Hours after the Obama administration said it would recognize 1,300 same-sex marriages in Utah, a large crowd of gay marriage supporters crowded inside the state Capitol on Friday calling on Republican Gov. Gary Herbert to do the same.
"Let it stand," many said, referring to a Dec. 20 federal district court ruling that Utah's ban on same-sex marriages was unconstitutional. U.S. District Judge Robert Shelby had refused to delay gay marriages while Utah appealed the decision.
But last week, the U.S. Supreme Court put a halt to same-sex marriages in the state at least until the 10th Circuit Court hears the appeal. Utah announced two days ago that it did not consider the marriages legal.
"I support Judge Shelby's ruling," the petition states. "Utah's ban on same sex marriage is unconstitutional. Governor Herbert, let his ruling stand."
Troy Williams, 43, an organizer, described the rally as "electric."
"The energy was heightened by the announcement that the federal government is recognizing the marriages," Williams told the Los Angeles Times. "It's just so exciting because it reminds us that we, as gay Utahns, are still protected by the Constitution."
The past weeks have been a roller-coaster of events for same-sex couples: weddings, court rulings, the state declaration that their marriage was illegal -- and now an announcement that the federal government will recognize them for federal tax purposes and other federal benefits.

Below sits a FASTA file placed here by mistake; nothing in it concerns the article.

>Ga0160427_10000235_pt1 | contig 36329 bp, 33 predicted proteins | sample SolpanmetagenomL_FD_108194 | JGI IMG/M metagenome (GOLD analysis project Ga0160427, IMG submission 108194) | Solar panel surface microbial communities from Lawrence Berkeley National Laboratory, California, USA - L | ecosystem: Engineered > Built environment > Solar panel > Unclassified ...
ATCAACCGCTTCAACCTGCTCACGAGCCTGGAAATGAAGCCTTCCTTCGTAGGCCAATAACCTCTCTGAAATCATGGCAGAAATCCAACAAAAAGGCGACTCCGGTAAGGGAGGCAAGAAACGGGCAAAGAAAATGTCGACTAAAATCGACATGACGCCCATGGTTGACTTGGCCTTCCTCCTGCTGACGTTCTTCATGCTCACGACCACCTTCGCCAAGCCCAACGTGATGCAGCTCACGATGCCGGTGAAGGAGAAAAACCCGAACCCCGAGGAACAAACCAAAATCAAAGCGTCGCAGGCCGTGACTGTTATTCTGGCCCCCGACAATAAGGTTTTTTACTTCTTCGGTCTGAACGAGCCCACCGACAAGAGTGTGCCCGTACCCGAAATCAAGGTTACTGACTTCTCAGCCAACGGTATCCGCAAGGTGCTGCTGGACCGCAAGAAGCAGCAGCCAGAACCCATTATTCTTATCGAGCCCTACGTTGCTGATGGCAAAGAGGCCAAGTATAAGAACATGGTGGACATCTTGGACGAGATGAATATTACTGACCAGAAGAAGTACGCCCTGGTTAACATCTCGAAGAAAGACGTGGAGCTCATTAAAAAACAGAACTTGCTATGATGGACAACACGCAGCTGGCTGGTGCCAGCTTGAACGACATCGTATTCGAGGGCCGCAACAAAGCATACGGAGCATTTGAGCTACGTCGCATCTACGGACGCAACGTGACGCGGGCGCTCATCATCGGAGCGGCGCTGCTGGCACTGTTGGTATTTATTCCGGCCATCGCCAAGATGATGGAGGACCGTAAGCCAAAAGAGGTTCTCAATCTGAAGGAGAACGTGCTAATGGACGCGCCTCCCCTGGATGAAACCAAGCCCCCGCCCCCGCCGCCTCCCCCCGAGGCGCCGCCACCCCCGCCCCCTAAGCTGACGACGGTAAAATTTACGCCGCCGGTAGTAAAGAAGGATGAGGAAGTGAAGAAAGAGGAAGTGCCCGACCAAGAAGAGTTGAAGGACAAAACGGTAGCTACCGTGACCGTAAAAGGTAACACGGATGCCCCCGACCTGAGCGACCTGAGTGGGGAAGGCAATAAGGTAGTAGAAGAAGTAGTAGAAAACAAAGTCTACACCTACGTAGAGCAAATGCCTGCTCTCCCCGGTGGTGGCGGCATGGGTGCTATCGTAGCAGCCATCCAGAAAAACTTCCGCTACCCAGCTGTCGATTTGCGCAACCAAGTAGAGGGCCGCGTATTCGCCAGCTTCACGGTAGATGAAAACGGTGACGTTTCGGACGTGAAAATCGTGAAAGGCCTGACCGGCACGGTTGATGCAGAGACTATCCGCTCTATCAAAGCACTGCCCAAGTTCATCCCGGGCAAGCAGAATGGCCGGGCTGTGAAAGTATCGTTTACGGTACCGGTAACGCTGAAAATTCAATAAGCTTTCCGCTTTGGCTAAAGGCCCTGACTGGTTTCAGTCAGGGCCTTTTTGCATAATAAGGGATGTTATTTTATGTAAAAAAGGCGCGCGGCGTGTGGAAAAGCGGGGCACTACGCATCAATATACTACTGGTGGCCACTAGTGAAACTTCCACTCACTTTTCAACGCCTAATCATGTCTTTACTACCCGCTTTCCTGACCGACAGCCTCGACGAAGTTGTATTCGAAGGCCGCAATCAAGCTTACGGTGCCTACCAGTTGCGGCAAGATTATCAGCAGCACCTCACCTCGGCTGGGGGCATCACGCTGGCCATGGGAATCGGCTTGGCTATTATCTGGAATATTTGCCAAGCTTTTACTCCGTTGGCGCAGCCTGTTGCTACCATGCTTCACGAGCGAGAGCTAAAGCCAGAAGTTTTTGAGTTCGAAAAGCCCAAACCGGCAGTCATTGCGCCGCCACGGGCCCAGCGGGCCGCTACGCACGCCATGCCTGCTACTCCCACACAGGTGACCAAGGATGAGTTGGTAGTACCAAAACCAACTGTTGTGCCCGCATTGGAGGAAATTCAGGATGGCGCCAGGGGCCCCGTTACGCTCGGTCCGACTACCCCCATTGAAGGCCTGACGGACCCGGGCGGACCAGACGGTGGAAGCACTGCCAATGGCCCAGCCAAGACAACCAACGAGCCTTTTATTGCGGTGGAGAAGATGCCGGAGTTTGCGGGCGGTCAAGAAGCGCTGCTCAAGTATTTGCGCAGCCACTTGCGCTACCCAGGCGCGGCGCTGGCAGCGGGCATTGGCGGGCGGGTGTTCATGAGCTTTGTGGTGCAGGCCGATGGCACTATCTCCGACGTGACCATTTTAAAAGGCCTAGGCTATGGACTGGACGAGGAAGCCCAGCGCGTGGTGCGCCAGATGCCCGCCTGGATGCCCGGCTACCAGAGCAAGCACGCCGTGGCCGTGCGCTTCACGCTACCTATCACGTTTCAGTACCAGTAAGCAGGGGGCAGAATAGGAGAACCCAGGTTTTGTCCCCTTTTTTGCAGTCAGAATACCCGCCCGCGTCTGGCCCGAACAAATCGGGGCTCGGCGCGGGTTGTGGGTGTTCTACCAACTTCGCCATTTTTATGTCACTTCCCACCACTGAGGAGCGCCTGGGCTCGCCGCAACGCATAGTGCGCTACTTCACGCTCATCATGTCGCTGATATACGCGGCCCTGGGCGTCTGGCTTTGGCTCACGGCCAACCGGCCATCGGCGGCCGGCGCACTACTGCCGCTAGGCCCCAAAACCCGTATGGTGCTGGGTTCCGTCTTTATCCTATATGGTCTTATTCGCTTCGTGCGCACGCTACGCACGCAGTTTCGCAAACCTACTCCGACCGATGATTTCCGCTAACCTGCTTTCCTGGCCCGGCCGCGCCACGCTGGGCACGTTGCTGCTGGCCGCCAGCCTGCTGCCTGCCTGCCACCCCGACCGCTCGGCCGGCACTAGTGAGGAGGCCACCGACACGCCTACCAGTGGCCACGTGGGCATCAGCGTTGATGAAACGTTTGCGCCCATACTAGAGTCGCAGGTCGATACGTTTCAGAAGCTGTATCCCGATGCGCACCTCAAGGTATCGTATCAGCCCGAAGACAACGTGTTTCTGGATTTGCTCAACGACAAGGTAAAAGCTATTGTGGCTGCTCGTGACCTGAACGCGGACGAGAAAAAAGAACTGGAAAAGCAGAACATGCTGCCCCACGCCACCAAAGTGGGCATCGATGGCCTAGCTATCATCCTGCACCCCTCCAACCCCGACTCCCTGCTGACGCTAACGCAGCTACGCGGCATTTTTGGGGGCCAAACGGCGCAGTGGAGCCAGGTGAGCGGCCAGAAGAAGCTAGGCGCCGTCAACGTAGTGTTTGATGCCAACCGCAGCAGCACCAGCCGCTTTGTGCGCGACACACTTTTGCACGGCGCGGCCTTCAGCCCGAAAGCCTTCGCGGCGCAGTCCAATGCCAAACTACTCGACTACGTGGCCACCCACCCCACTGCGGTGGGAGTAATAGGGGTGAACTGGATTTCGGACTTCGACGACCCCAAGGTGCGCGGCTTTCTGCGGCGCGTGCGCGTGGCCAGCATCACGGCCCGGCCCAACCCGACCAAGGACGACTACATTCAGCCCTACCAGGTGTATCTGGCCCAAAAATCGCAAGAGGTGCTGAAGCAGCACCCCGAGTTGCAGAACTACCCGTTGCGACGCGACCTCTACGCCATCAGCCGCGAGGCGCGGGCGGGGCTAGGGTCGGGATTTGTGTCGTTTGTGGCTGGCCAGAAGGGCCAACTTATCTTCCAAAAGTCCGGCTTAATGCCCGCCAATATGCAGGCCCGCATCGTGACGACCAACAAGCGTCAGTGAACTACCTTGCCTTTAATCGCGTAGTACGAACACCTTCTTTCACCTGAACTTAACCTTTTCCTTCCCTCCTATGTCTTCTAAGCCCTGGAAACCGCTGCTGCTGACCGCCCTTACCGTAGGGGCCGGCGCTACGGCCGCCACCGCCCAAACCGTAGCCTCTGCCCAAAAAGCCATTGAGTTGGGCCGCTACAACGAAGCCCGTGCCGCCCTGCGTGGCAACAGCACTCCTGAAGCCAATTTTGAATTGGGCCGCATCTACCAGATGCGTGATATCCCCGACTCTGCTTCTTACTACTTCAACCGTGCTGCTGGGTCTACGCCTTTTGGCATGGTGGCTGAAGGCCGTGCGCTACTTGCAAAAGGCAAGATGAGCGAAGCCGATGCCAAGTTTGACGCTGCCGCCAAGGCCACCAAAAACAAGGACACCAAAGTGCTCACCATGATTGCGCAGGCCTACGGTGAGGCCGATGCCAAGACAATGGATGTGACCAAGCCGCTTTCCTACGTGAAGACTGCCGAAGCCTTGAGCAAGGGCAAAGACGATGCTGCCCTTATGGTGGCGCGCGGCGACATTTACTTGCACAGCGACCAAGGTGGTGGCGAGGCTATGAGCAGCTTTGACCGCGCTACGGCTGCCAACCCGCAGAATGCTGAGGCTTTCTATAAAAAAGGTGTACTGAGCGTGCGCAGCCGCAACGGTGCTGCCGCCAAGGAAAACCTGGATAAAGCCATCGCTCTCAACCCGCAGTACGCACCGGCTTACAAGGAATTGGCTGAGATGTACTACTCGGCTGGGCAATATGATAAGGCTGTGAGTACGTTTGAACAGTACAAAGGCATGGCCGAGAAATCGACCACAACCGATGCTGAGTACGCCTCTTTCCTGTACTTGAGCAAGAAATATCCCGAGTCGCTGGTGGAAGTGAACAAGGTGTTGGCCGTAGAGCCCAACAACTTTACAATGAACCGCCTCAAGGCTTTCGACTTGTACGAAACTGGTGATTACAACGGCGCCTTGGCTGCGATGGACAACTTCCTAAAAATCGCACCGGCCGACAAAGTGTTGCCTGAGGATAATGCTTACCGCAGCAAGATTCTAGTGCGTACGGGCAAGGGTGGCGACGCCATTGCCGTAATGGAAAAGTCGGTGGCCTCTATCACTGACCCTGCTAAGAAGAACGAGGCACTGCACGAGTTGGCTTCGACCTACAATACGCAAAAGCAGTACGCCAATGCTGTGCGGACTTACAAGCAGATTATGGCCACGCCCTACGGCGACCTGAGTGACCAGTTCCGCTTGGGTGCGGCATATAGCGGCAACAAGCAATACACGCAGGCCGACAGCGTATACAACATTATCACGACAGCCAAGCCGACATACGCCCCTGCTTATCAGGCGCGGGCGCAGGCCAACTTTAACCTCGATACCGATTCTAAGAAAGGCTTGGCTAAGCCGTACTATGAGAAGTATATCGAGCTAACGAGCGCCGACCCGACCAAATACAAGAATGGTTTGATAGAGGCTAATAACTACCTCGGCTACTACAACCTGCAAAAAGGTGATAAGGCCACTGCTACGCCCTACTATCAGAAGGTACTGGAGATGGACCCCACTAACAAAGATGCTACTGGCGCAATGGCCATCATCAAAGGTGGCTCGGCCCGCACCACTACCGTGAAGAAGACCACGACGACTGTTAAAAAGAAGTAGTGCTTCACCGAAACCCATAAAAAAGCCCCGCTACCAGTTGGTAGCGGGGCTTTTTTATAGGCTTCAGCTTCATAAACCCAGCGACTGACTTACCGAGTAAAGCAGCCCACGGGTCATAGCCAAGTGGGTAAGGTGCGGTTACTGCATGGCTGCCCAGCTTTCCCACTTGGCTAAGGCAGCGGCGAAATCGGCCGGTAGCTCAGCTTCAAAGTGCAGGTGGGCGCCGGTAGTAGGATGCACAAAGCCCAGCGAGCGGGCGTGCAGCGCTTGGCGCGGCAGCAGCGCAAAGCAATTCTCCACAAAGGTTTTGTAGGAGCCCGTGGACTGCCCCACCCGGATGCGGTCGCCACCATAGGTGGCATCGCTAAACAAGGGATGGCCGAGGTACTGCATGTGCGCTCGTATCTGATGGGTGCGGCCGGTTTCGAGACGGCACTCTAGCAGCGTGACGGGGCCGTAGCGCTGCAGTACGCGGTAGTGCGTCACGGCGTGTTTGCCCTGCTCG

"I was surprised when Gov. Herbert said he would not honor the licenses that were issued because it's technically illegal for him to do so," said Moudi Sbeity, one of the plaintiffs in the Utah court case. "But I expected the federal government would honor the licenses."
Laurie Wood, another plaintiff in the case, said that U.S. Atty. Gen. Eric H. Holder Jr.'s announcement that families should not be asked to endure uncertainty regarding their benefits shows the Obama administration sides with equality.
"It only sheds light on Gov. Herbert's mistake in refusing to recognize legal marriages performed in Utah," she said in a Facebook message to the Times. "The Governor said he is protecting Utah families and marriage - but he's not protecting my family or my marriage...our marriage should be recognized."
Holding signs that read "Utah is 4 Love," and "Follow the Golden Rule," rally participants, many who shared photos on social media using the hashtag #letitstand, came prepared to deliver speeches, letters and a stack of signed petitions - with about 58,000 signatures - to the governor.
"Gov. Herbert is working to marginalize, demean and discriminate against the LGBT community ... but we are going to approach everything with love," he said.
One "love letter" came from Ken Kimball-Santana and his partner, Miguel Santana, who were at the rally. They posted their letter on the event's Facebook page.
"Love is inclusionary and is never diminished," the couple wrote in the letter. "To the contrary, the more we give, the more it grows."
Annalisa Millo, 25, a graphic designer from Salt Lake City, arrived just in time to see the petitions delivered.
"There are few dry eyes in the building today," Millo, a lesbian, told The Times. "Everybody who is in this building is sharing the excitement."
She feared that Shelby's first ruling clearing the way for same-sex marriage would be overturned, but Holder's announcement offered a bit of hope.
"I didn't think it would happen in my lifetime," she said of the same-sex marriages that did take place. "I never thought Utah and progress belonged in the same sentence together because Utah is one of the least progressive states. It was shocking to say the least."
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